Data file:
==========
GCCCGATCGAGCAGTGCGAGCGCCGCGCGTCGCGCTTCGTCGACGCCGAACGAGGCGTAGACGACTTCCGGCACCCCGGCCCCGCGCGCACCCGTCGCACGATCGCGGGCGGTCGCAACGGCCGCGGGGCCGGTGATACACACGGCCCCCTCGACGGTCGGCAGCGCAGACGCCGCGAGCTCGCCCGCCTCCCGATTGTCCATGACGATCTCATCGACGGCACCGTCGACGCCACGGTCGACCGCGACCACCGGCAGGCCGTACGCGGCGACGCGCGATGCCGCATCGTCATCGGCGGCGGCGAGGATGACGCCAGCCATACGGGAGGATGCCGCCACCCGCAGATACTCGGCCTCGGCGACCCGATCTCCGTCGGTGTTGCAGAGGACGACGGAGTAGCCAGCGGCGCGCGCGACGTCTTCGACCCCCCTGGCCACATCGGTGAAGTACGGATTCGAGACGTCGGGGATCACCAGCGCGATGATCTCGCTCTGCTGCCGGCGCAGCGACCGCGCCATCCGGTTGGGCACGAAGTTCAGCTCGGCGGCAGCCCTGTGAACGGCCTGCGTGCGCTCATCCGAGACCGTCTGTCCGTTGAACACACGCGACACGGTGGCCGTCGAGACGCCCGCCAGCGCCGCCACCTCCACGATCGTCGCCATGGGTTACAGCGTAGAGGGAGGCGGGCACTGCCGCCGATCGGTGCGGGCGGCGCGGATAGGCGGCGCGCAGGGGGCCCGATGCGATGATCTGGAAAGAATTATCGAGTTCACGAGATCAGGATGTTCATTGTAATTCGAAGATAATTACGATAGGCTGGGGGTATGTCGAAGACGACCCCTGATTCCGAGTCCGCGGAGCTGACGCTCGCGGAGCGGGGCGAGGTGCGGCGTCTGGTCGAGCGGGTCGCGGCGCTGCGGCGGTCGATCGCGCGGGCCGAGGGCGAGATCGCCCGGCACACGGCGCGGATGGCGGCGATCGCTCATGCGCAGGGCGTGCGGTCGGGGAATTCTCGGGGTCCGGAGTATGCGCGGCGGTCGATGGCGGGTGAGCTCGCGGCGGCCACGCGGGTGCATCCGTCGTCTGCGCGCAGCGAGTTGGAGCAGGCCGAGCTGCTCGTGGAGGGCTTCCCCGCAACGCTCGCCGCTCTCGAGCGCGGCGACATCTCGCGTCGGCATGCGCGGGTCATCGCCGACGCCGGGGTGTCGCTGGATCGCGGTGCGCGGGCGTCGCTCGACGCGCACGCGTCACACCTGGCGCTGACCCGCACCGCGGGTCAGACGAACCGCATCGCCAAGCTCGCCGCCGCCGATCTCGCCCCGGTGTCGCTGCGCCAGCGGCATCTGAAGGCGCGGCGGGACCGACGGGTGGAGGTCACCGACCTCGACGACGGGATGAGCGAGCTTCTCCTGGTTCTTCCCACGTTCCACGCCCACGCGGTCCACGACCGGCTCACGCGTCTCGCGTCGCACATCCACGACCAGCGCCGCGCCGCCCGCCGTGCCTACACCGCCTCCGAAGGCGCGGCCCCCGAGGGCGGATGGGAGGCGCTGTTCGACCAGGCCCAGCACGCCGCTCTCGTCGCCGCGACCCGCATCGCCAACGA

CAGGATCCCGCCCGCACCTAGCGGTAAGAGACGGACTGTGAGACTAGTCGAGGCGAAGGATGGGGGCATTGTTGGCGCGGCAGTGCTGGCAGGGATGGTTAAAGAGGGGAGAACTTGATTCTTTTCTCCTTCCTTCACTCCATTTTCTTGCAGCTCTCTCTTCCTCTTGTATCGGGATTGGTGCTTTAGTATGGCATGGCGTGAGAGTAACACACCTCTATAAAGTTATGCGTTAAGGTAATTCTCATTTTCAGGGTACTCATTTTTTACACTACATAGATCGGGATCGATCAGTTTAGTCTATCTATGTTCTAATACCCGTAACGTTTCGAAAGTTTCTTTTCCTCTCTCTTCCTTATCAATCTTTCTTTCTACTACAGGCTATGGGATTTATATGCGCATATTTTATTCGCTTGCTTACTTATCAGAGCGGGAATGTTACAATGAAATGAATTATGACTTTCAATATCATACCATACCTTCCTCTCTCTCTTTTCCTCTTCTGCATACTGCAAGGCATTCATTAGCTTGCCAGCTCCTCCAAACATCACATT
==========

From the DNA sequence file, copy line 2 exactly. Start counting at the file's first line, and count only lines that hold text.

CAGGATCCCGCCCGCACCTAGCGGTAAGAGACGGACTGTGAGACTAGTCGAGGCGAAGGATGGGGGCATTGTTGGCGCGGCAGTGCTGGCAGGGATGGTTAAAGAGGGGAGAACTTGATTCTTTTCTCCTTCCTTCACTCCATTTTCTTGCAGCTCTCTCTTCCTCTTGTATCGGGATTGGTGCTTTAGTATGGCATGGCGTGAGAGTAACACACCTCTATAAAGTTATGCGTTAAGGTAATTCTCATTTTCAGGGTACTCATTTTTTACACTACATAGATCGGGATCGATCAGTTTAGTCTATCTATGTTCTAATACCCGTAACGTTTCGAAAGTTTCTTTTCCTCTCTCTTCCTTATCAATCTTTCTTTCTACTACAGGCTATGGGATTTATATGCGCATATTTTATTCGCTTGCTTACTTATCAGAGCGGGAATGTTACAATGAAATGAATTATGACTTTCAATATCATACCATACCTTCCTCTCTCTCTTTTCCTCTTCTGCATACTGCAAGGCATTCATTAGCTTGCCAGCTCCTCCAAACATCACATT